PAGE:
The Quest of Perfection

Perfection. Why are some people pursuing this ever-fleeing concept; why do they almost always end up giving up; and why have you never heard of anyone who has never given up on it? Well, it’s pretty simple, actually.

Perfection is, first and foremost, only a concept. It is born and lives in your imagination. Nobody, alive or dead, has achieved nor will ever achieve perfection. Be it a perfect work of art, a flawlessly balanced lifestyle, true enlightenment, etc. And I believe that this bait, this carrot which is never closer to you however fast you run, is impeding many naive persons into concluding their work. I’ve known a man who would never be able to record his compositions because they were not perfect to him, and he would always destroy them in the end. It doesn’t even matter how hard I tried to tell him that they are more than good enough for any purpose, but he wouldn’t listen to me. It’s a real shame; I really wanted to be able to listen to his music on my own.

Now, why do people finally give up on that, and how do they do it? I’m glad you asked. People give up for numerous reasons: not throwing away all the effort they’ve put into a particular project, spreading their artistic vision to other minds, showing off, etc. There are as many reasons as there are people and circumstances. But then, how do they give up? I guess they mostly do this by lowering their expectations, resulting in a perfect enough work. Some might do this even unknowingly! It’s as if all the times you’ve re-recorded a certain part, re-written a particular passage, or completely re-thought your whole concept or approach takes a notch down your “You must be this tall to ride” sign. Probably some will also knowingly accept an obviously imperfect work, just because at this very moment they are upset and tired and discouraged. These people will most likely regret this choice later in life, but at least they’ve got something done, haven’t they?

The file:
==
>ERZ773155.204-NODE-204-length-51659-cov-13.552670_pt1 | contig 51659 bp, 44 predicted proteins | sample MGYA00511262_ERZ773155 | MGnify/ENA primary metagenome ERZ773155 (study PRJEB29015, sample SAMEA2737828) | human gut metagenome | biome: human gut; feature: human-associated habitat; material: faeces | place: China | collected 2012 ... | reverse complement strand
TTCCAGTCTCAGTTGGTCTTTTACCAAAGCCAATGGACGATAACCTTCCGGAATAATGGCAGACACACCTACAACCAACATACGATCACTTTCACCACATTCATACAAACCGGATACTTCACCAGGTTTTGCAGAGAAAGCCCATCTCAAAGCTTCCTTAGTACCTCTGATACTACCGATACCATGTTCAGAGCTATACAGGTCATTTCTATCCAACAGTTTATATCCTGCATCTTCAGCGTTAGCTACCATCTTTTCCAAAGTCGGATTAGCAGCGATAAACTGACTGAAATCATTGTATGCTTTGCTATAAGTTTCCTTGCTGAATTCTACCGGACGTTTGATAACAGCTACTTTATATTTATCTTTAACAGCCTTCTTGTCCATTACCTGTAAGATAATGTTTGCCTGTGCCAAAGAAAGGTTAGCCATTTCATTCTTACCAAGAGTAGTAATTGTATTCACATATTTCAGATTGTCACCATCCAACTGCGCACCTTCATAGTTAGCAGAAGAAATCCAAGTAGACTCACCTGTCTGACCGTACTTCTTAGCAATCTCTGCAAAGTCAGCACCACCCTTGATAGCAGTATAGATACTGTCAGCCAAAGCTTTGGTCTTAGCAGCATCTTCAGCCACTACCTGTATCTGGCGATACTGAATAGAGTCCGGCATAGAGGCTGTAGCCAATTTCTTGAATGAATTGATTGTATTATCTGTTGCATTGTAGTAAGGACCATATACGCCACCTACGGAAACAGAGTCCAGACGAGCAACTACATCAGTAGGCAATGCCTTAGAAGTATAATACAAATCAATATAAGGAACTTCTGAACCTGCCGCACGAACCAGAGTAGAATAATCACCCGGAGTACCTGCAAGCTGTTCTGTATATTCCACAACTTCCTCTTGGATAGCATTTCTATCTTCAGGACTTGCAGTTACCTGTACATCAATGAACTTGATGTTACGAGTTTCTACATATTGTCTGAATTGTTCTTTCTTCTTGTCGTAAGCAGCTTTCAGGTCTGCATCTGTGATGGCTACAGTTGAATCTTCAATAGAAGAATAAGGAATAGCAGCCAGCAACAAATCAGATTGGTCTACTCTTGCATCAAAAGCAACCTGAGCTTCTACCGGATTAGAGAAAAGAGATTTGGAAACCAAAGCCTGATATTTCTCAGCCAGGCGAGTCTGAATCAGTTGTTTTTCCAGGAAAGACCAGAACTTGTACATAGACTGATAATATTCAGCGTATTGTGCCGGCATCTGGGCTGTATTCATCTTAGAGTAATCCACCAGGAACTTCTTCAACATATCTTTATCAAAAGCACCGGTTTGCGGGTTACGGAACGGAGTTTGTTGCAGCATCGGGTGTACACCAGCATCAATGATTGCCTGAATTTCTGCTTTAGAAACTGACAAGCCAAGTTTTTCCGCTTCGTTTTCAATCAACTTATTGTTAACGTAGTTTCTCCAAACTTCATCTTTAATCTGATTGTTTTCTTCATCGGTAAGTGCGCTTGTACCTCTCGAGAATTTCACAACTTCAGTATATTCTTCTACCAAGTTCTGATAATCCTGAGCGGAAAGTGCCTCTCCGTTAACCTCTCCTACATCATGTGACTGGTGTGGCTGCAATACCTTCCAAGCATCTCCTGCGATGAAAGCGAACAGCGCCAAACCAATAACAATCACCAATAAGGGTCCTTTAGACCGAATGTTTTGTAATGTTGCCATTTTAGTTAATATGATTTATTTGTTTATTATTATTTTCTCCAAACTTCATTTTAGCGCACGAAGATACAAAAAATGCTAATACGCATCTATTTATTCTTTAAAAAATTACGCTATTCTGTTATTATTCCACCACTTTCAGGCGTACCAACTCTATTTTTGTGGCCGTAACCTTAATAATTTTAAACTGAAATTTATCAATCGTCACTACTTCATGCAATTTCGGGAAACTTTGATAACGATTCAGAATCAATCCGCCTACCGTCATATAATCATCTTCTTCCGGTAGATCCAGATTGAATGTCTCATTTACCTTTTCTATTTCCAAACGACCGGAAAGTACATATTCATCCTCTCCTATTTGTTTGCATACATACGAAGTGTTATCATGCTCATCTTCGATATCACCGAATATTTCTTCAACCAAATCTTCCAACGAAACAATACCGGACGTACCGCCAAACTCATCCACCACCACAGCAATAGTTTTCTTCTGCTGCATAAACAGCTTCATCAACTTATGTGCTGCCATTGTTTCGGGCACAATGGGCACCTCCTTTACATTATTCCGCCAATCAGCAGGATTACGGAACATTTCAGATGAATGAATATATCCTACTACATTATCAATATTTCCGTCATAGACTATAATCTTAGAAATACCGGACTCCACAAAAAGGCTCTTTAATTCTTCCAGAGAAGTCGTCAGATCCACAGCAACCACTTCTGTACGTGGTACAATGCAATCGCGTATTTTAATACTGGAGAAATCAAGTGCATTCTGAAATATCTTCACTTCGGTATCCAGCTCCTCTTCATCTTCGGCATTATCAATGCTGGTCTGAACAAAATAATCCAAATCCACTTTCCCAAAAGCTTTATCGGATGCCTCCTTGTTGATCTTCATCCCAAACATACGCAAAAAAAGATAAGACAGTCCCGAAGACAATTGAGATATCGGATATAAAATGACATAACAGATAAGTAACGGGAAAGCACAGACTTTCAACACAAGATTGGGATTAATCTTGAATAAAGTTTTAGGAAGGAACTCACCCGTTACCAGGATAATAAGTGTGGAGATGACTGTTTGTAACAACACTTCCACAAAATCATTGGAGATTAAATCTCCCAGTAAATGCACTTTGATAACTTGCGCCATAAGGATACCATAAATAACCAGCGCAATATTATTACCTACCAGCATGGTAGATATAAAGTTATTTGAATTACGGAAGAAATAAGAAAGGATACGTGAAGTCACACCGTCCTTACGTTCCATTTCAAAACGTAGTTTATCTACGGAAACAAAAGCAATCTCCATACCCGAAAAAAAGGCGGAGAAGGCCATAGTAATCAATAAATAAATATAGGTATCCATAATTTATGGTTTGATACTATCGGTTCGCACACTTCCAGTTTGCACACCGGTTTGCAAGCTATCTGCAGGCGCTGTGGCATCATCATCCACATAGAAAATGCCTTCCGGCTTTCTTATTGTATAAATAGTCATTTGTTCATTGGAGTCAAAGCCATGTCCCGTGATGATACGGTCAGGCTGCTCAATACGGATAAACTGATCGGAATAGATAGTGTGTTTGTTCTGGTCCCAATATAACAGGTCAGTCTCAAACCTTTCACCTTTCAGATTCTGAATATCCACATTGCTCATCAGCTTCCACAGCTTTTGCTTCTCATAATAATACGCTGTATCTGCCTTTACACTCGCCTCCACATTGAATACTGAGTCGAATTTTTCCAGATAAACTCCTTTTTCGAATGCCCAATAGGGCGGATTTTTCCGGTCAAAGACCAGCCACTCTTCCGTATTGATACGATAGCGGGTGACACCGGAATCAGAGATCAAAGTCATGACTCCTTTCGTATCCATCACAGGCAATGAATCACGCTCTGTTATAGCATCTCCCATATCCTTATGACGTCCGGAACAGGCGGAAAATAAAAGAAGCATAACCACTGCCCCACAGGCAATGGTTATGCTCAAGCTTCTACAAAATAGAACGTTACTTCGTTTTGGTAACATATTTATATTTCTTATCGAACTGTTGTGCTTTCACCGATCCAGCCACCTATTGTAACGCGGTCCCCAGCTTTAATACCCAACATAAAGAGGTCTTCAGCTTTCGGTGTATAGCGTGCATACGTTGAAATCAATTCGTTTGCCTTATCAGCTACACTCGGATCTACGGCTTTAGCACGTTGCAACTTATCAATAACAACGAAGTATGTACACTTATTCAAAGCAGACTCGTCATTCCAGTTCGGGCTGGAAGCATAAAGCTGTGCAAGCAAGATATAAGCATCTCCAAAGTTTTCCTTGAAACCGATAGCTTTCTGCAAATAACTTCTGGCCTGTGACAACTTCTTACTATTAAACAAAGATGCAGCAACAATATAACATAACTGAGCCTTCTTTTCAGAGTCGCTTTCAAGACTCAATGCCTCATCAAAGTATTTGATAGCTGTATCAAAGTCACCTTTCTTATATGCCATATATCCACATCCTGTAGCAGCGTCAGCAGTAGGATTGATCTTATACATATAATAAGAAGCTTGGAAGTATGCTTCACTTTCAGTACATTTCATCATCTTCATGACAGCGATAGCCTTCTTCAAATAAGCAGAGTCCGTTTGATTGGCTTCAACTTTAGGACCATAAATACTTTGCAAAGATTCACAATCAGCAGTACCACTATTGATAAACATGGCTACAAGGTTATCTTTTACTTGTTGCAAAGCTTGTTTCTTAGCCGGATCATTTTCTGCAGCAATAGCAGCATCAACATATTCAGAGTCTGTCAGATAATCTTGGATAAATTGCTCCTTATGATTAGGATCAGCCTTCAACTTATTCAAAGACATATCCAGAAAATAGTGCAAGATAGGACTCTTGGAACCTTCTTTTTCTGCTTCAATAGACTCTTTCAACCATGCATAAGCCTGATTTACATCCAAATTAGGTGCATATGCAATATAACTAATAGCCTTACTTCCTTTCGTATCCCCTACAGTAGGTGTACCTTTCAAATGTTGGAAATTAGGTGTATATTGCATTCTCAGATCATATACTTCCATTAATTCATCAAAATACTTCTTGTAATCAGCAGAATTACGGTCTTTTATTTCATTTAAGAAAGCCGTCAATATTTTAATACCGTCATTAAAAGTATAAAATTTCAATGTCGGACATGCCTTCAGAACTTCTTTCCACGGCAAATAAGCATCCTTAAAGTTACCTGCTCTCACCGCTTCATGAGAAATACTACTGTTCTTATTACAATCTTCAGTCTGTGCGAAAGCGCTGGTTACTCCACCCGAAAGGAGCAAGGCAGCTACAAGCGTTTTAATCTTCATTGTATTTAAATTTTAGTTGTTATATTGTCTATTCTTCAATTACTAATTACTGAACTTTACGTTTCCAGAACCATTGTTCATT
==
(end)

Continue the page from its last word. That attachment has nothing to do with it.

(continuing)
Then there are the people who never get to end any project they have at heart. And these are, unfortunately, the people you’ve never heard of, and never will. It’s an easily imaginable fallacy to think that, since we are better, wiser, and more knowledgeable every day, tomorrow’s me will do a better job than today’s me at doing this thing – be it writing a poem or a song, or starting a drawing or painting. Therefore, the day one should create art that is meant for the public is the day of their death. These are the people you never hear of, or if you do, it’s by the posthumous release of their unfinished works.

However, ideas are like tectonic plates, as in that they surface someday from the depths of your brain, and are hot and luminescent, malleable, but they quickly cool down and become dull, disinteresting, and very tough to change, until they get recycled into the mantle of your head and are somewhat forgotten about, but they serve to the creation of newer ideas. I guess that what I’m trying to say here is that imagination is a continuous cycle of new and old ideas spewing out and getting back in, merging together in various unexpected ways to sometimes amazing results. If you keep working on the same project for too long, instead of getting closer to perfection, it might get spread too thin and diffuse through the unceasing flow of new ideas, diffusing them back too, and become lost in all this. I’m sure everyone is inherently different about that too: some will be able to focus on a certain work without erring, while others must almost rush everything they undertake because new ideas pop up all the time and their interest gets lost.

In the end, there’s a certain moment when you must accept your creation with its flaws and weaknesses; that’s what makes it a work of art. I hope that this little post of opinion will help some of you who are struggling to achieve something.

On November 24 2015, this entry was posted and tagged: